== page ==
Where Notre Dame Was & Is: Defensive Line
Where Notre Dame Was, Is & Could Be: Rover

Where Notre Dame Was & Is: Rover

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Before spring practice, the rover position was lumped in with the linebackers in positional previews. Nearly two months later, that seems to have been the right placement—the rover will likely spend most of its time at the defense’s second level.

But since curiosity about the rover and its unknown place in Notre Dame defensive coordinator Mike Elko’s scheme ran rampant—especially when compared to the rather solid understanding of the 2017 Irish linebackers—let’s take a look specifically at the rover.

WHERE NOTRE DAME WAS:

“Who will start at [Elko’s] rover position,” this space asked. “What will his role entail?”

RELATED READING: Two days until spring practice: A look at the linebackers

Senior safety Drue Tranquill was expected to see the most time at rover, perhaps with cameos from junior linebacker Asmar Bilal and sophomore safeties D.J. Morgan and Spencer Perry (since transferred).

More than anything, though, learning how Elko intended to deploy his defensive utility knife would answer the most questions about his defense.

WHERE NOTRE DAME IS:

Tranquill will indeed lead the position, but not without much effort from Bilal.

“We’ve tried quite a few bodies out there,” Elko said Friday. “I think as spring has gone on, we’ve gotten a feel of what each of them can do, what parts of the package we can run with each of them. I think we’ve got a pretty good pulse now on how we want that thing to play out, who will be there doing what.”

Elko is excessively reluctant to discuss individual players, so asking him to expound on who will be at rover in particular situations was largely a fruitless exercise. Earlier this spring, Irish head coach Brian Kelly indicated Bilal would be featured against run-heavy offenses. That may well prove to be the case, but it is far more likely Tranquill sees the majority of the repetitions at the position.

RELATED READING: Bilal the first in at ‘versatile’ rover positon, others likely to follow

“It’s been a good fit all spring [for Tranquill],” Kelly said following Saturday’s Blue-Gold Game. “He’s a plus player there for us. He really can impact what’s happening from snap to snap. He’s a physical player and playing low to the ball is really where he can do a lot of really good things for us.”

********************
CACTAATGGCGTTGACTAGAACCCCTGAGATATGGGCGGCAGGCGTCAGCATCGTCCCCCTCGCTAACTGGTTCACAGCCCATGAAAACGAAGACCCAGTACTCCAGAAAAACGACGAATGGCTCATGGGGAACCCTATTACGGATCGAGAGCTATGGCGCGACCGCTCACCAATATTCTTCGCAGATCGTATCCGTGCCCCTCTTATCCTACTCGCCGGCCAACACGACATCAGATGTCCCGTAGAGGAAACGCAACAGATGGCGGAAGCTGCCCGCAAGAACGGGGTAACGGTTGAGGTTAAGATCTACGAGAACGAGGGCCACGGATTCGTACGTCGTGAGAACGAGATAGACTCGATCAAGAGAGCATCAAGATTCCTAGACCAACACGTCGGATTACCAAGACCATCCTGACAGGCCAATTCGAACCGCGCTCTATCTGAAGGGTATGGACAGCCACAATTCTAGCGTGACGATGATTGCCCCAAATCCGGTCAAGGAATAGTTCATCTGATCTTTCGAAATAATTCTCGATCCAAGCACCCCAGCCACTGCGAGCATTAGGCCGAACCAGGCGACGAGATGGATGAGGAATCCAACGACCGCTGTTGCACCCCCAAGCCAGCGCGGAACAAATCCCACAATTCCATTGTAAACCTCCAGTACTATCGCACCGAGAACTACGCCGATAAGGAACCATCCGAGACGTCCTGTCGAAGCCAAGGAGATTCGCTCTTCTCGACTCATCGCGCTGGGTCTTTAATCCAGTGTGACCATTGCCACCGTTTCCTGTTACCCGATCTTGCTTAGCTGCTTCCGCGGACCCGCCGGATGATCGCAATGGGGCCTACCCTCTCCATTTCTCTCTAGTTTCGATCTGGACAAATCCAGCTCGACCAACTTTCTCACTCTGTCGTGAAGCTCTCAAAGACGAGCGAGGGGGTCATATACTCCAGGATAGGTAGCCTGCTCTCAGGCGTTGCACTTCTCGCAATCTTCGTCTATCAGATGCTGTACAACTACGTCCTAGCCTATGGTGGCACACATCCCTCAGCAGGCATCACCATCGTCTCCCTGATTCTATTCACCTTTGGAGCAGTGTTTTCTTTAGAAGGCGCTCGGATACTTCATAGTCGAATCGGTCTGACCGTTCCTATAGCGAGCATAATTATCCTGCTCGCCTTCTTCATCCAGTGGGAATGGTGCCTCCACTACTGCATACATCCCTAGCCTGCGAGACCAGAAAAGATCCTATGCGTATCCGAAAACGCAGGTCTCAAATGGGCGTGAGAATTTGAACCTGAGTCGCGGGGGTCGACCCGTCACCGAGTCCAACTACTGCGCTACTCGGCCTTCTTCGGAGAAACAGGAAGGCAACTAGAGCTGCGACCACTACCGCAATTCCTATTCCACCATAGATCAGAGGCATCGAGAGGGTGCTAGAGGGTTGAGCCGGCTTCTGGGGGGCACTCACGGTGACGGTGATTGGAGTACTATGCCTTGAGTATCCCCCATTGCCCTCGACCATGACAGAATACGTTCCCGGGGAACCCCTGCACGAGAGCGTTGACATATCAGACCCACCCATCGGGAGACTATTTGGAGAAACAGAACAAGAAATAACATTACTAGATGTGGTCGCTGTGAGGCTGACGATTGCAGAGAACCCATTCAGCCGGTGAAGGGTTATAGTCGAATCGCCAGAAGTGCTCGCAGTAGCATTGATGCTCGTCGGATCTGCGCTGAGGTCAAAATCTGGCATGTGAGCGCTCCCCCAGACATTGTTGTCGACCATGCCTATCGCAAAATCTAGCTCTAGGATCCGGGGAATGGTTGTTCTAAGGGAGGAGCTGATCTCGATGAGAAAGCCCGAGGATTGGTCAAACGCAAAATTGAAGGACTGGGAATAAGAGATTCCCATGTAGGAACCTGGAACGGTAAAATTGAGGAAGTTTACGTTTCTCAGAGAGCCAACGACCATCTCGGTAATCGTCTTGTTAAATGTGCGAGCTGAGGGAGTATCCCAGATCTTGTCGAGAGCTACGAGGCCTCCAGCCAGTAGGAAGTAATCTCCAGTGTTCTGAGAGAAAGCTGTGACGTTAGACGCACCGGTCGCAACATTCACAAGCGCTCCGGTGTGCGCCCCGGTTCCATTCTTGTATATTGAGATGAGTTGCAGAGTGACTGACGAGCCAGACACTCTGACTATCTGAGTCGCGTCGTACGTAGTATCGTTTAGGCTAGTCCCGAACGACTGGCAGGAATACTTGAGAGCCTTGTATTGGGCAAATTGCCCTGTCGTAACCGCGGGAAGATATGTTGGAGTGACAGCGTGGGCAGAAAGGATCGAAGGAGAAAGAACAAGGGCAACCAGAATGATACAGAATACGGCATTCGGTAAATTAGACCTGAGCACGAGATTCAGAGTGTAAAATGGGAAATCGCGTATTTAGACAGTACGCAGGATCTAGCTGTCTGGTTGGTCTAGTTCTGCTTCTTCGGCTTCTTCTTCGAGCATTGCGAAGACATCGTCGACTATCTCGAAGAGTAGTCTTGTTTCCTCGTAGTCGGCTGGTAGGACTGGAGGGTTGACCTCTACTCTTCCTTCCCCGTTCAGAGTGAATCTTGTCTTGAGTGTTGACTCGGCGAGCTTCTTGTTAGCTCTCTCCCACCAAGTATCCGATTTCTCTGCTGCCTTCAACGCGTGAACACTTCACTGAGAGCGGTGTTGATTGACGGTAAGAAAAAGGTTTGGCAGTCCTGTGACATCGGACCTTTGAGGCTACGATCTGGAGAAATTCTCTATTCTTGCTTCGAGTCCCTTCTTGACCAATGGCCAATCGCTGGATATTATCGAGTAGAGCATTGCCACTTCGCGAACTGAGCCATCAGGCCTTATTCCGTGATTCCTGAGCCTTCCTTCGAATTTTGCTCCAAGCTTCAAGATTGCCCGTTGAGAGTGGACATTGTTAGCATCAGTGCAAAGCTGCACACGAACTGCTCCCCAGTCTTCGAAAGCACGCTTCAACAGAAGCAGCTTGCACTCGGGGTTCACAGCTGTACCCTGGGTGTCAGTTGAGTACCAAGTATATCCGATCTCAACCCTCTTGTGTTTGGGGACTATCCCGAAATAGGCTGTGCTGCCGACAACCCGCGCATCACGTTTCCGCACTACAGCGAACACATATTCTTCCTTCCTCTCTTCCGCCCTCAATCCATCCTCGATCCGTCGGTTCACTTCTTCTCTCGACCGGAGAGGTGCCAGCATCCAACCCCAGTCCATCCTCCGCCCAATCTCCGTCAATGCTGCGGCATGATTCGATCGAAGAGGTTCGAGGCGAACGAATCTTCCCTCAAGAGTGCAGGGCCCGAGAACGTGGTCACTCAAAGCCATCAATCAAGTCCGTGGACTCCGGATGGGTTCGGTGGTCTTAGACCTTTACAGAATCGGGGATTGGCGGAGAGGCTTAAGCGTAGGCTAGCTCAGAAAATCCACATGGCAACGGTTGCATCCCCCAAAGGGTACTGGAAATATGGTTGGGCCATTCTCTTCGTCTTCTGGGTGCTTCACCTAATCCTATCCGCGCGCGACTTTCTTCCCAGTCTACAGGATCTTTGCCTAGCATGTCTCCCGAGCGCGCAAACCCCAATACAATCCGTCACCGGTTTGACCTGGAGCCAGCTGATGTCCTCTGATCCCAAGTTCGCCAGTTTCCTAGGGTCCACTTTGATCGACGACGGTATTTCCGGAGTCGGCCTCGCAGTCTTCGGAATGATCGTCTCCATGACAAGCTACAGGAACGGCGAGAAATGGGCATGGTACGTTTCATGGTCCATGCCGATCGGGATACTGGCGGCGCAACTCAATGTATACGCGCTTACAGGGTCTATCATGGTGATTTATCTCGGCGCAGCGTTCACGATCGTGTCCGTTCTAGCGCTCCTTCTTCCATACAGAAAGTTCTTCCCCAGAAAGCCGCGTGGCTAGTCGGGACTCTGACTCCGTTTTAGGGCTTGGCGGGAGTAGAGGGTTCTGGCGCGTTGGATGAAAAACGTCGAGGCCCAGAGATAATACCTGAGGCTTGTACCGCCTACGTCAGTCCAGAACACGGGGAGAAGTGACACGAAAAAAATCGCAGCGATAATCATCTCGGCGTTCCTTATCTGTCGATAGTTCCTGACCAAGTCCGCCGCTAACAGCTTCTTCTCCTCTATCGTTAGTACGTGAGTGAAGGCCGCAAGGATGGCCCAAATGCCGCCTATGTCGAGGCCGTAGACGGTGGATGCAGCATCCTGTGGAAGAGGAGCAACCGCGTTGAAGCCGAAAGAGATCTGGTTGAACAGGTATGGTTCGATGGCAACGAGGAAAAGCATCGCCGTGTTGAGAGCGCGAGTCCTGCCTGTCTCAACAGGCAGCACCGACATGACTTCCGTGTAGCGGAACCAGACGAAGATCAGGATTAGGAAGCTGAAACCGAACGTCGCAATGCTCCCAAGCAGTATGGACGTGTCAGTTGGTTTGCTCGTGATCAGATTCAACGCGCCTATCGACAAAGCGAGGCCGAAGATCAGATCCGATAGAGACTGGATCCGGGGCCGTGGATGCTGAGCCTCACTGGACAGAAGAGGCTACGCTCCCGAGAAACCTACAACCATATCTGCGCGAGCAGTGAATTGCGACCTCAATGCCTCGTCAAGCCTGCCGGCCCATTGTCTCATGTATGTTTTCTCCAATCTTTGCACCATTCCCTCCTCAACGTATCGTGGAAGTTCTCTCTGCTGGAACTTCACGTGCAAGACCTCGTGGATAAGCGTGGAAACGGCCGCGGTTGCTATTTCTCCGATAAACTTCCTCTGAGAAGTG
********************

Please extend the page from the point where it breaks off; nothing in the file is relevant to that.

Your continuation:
For his part, Tranquill enjoys the position and the unique number of duties innate to it. In theory, the rover aligns mostly with the linebackers but can be relied on to provide coverage when necessary. At other times, the rover will be asked to rush the passer. That flexibility allows Elko to keep the offense guessing.

“I love the rover position,” Tranquill said. “It’s a versatile position that allows you to come off the edge, allows you to play the run, play the pass, and do a lot of different things.”

Sometimes it allows you to pretend like you’re coming off the edge and then actually embarrass a potential first-round draft pick.

In senior left guard Quenton Nelson’s defense, Tranquill did add Nelson probably won more of their battles in spring practices than the defender did.

WHERE NOTRE DAME COULD BE:

Elko indicated there could be a third primary option in his tool kit. Notre Dame has a plethora of talented cornerbacks. Last week, Kelly indicated he might ask one of them to chip in at safety in obvious passing situations. Similarly, Elko predicted junior Shaun Crawford could play at rover against particular passing attacks, a la Bilal against certain rushing offenses.

“A lot of this is dictated by who that guy is lined up and what we’re trying to do,” Elko said. “We’re going to see a lot of really talented slot receivers. We’re going to have to match up and cover them well. There’s other names other than the big linebacker/safety bodies to put at that position. [Junior safety] Nick Coleman has done that some this spring. [Junior safety] Ashton White has done that some this spring. When Shaun gets healthy, I think he’ll do that some. That is all encompassing in that position.”

The 5-foot-9, 175-pound Crawford has since announced his return to full health, which should allow him plenty of time to readjust to contact before the start of fall practice.

Where Notre Dame Was & Is: Defensive Line